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ON SUNDAY, JULY 29th, 1838.





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The following Discourse was written without any view to publication.

A desire however that it should be printed having been expressed by the

Clergy ordained on the occasion, as well as by the Lord Bishop, through

whom their request was conveyed, I have thought that I should best

consult their wishes, and at the same time my own feelings, by printing

it for private distribution. It is now presented to them with scarcely a

verbal alteration from the form, in which it was delivered from the pulpit.

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1 E JUL 1969

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1 Cor. xii. 1.

Concerning spiritual gifts, brethren, I would not have

you ignorant."

Few subjects can be conceived to furnish to the Preacher materials so abundant, so various, and so interesting, as that which the Church has prescribed for the present solemn occasion. Like however all other subjects of the same sacred nature, its interest and importance will be very different in the eyes of different men. Each will view it through the medium of his own religious feelings and dispositions, and his estimate of the office of the Christian Minister will correspond with his estimate of Christianity itself. The mere formalist in Religion will confine his views of this sacred office to the narrow circle of its formal ministrations. A stranger to the spiritual influences of the Gospel, and averse to its moral restraints, he will consider nothing as required of its Ministers beyond a regular performance of official acts, and an outward decency of demeanour in the eyes of the world. The mere Theologian again will lay all the stress upon Theological learning, and make the attainments of the scholar the chief test of the merits of the Clergyman : while the mere enthusiast, impatient of the constraint

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of outward forms, despising the adventitious aids of learning, and measuring Religion by the mental excitement which it produces, will regard a fervent and impetuous zeal as compensating for the want of that knowledge, which should direct it, and of that spirit of soberness and wisdom, which should chasten and controul it.

But it is not by such partial standards as these that the office of the Christian Minister is to be weighed and valued. It is an office which bears no resemblance or proportion to any other within the whole range of human pursuits. Separated from, and far transcending, “ the world and the things of the world,” in its objects, its occupations, its influences, and its responsibilities, it places those who enter upon it in a new relation to God, to mankind, and to themselves : to God, as workers together with him in the advancement of his kingdom upon earth ; as accredited ambassadors of his will; as appointed ministers and stewards of his mysteries : ' to mankind, as shepherds set over them in the Lord, to watch for their souls, to feed them with the bread of life, to lead them forth beside the waters of comfort : as holding a commission from their great master Christ to speak, to rebuke, to exhort with all authority: to themselves, as having no longer power over themselves; as having sealed an irrevocable bond of self-resignation; as having for ever renounced selfish interests, pursuits, advantages, and pleasures ; as having vowed a vow unto the Lord to spend all and to be spent in the single work of winning souls to Christ.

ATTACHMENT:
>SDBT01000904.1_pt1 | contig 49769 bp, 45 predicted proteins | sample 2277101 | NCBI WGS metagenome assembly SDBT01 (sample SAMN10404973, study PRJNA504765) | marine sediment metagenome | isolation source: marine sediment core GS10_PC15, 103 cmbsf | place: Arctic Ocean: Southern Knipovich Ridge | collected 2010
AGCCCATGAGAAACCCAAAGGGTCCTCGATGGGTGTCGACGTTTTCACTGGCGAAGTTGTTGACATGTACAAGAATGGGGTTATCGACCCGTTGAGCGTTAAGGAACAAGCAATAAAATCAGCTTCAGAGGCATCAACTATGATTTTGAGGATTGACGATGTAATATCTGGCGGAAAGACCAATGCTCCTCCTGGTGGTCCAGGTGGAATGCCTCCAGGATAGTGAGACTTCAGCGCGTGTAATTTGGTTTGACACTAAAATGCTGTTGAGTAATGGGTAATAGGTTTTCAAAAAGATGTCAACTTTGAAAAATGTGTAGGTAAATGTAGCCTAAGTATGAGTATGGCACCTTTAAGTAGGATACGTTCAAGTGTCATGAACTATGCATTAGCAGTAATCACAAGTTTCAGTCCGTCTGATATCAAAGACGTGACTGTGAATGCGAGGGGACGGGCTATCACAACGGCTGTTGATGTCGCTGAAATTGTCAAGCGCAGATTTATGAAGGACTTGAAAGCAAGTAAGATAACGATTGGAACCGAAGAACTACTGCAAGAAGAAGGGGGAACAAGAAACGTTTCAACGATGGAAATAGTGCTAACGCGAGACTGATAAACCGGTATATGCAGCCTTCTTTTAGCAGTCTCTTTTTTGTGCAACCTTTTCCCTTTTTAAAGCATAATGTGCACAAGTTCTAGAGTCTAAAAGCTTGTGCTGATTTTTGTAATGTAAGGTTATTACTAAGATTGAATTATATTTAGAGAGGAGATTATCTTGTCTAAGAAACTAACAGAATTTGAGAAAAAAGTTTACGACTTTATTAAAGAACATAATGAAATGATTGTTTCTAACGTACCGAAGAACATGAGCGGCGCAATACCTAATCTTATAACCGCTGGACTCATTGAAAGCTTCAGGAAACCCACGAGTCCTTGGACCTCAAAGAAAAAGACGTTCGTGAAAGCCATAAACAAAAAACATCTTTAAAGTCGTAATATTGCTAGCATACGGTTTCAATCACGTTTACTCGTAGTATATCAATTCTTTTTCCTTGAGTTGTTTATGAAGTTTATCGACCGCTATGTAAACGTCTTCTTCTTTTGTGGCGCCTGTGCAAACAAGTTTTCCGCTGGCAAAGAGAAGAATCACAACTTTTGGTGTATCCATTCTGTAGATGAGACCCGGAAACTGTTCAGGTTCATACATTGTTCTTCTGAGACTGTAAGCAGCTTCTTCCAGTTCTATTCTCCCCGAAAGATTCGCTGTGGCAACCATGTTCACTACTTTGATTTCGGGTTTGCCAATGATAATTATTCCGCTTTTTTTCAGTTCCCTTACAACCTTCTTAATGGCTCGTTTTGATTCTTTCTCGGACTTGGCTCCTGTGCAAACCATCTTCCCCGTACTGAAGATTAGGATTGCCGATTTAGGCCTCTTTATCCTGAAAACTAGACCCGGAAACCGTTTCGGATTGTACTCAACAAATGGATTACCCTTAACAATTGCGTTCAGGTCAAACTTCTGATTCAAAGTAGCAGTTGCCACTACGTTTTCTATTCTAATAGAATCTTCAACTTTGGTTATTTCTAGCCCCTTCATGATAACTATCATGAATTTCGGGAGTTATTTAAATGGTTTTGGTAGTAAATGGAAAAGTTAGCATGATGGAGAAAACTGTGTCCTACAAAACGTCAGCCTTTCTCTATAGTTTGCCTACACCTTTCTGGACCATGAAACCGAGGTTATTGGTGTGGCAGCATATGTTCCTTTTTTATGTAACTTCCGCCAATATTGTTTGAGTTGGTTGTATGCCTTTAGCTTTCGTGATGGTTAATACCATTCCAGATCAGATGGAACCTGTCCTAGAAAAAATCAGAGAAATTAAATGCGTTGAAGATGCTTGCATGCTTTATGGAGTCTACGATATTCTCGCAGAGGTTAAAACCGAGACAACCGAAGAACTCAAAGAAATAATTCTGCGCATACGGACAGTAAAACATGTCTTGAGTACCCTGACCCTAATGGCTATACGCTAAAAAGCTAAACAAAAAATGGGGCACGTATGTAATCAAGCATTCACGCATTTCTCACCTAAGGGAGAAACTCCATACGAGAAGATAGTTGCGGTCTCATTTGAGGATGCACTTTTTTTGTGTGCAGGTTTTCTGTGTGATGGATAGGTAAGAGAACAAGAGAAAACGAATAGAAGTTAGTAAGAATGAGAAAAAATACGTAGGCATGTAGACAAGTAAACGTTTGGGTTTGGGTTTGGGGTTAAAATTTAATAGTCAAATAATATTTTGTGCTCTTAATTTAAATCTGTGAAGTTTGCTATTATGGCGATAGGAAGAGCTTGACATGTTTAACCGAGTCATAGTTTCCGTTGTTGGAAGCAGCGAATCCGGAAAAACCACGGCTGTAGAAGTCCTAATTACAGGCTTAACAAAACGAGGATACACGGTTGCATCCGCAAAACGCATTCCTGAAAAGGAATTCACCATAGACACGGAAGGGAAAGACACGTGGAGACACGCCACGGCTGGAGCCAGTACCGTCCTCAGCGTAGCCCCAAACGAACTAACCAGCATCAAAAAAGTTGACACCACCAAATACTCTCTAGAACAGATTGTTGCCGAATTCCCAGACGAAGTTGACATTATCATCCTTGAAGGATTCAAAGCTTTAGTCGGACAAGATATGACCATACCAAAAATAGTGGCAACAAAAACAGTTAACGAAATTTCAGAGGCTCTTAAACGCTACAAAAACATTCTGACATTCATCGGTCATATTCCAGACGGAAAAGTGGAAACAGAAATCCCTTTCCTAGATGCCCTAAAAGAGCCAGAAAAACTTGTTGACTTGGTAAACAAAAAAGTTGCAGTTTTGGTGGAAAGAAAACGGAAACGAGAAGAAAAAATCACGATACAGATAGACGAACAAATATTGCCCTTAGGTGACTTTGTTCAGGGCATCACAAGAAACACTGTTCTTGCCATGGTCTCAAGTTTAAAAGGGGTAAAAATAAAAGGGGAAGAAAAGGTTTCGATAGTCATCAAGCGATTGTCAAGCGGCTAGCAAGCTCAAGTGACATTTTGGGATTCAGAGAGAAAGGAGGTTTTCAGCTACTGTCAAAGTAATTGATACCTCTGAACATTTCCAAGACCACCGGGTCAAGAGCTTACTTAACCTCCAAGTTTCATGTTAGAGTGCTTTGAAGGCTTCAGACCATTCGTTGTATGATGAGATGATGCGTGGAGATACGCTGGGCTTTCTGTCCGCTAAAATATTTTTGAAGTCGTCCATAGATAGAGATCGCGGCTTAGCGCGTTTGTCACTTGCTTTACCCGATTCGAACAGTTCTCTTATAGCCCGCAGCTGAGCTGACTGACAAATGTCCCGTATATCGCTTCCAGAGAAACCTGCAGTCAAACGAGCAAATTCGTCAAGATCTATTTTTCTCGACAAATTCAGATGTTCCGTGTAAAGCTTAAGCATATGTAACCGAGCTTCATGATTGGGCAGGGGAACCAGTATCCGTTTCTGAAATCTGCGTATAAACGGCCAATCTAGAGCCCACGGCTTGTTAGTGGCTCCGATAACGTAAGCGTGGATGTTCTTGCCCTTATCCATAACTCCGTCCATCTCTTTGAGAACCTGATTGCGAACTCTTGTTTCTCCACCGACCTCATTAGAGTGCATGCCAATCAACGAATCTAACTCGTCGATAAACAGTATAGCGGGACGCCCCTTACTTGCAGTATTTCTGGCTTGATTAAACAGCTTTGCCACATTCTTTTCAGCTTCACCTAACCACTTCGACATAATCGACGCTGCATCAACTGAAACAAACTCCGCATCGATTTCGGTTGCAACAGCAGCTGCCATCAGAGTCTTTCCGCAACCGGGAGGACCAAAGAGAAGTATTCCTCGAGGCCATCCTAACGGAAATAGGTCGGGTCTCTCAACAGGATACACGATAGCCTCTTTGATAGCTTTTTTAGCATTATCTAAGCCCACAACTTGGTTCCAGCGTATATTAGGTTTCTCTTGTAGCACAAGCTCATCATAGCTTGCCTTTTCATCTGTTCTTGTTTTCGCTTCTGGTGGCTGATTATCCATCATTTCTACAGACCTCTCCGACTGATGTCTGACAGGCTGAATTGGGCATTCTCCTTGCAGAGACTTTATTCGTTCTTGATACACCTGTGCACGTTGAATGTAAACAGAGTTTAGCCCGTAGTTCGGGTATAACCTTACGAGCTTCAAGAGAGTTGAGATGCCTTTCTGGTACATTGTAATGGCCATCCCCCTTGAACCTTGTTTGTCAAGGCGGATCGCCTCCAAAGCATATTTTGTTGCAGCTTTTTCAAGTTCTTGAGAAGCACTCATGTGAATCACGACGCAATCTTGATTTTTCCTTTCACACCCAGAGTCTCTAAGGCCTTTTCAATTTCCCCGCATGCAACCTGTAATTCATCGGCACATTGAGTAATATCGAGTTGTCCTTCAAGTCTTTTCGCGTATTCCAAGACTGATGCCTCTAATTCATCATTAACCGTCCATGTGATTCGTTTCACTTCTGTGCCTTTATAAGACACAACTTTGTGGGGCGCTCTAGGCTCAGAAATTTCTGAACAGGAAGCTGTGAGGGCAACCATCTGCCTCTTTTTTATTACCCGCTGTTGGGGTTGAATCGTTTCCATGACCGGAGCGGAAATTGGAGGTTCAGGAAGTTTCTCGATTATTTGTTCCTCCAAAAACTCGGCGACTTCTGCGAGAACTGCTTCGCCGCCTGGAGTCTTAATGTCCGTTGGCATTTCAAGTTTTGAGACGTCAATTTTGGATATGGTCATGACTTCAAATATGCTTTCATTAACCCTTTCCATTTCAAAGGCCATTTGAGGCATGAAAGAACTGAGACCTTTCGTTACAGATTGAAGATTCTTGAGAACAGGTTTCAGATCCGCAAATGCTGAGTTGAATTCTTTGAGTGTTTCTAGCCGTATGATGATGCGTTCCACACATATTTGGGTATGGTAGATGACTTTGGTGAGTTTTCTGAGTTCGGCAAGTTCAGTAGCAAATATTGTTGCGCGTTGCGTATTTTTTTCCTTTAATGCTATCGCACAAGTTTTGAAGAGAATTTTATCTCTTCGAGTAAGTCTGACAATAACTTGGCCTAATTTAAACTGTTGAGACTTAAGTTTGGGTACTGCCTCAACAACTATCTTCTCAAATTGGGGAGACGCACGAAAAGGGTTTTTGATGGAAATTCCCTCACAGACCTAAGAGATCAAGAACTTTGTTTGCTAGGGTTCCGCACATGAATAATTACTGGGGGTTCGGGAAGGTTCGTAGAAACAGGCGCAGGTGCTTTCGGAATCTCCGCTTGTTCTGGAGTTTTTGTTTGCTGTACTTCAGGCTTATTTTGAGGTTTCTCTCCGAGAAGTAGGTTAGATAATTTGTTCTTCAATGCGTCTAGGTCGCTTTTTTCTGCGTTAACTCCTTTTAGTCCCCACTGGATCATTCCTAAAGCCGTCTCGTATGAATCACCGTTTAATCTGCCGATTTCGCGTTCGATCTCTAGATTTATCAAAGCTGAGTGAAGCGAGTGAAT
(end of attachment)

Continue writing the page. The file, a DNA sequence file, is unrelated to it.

Let it not be thought that, in thus magnifying our office, we seek to magnify ourselves. On a serious and reflecting mind such considerations as these must produce a precisely opposite effect. Every word which exalts the office must in the same proportion humble the individual who holds or seeks to hold it. The greatness of the work set before him must serve only to remind him of his own littleness, his imperfections, and infirmities; and must lead him to enquire, in the spirit of self-abasement, “ who is sufficient for these things ?”

The Church of England, in all her declarations respecting the ministerial office, has marked her deep sense of its solemn importance, and of the transcendent character of those qualifications, which are required for a right discharge of its duties : and such occasions as the present are especially fitted, as they are especially appointed, for a serious consideration of these points, not only by those who have already entered, or are about to enter, upon that office, but by the people at large, each of whom may be said to be individually interested in the nature and character of those qualifications, those pledges and securities, which the Church requires on her own behalf of all those, to whom she commits the spiritual guidance of her children.

That those, who are thus deeply concerned in spiritual things, ought to be distinguished by the possession of spiritual gifts of the highest order, is a conclusion which no one probably, who seriously weighs the question, would be inclined to dispute. Such, we know, was

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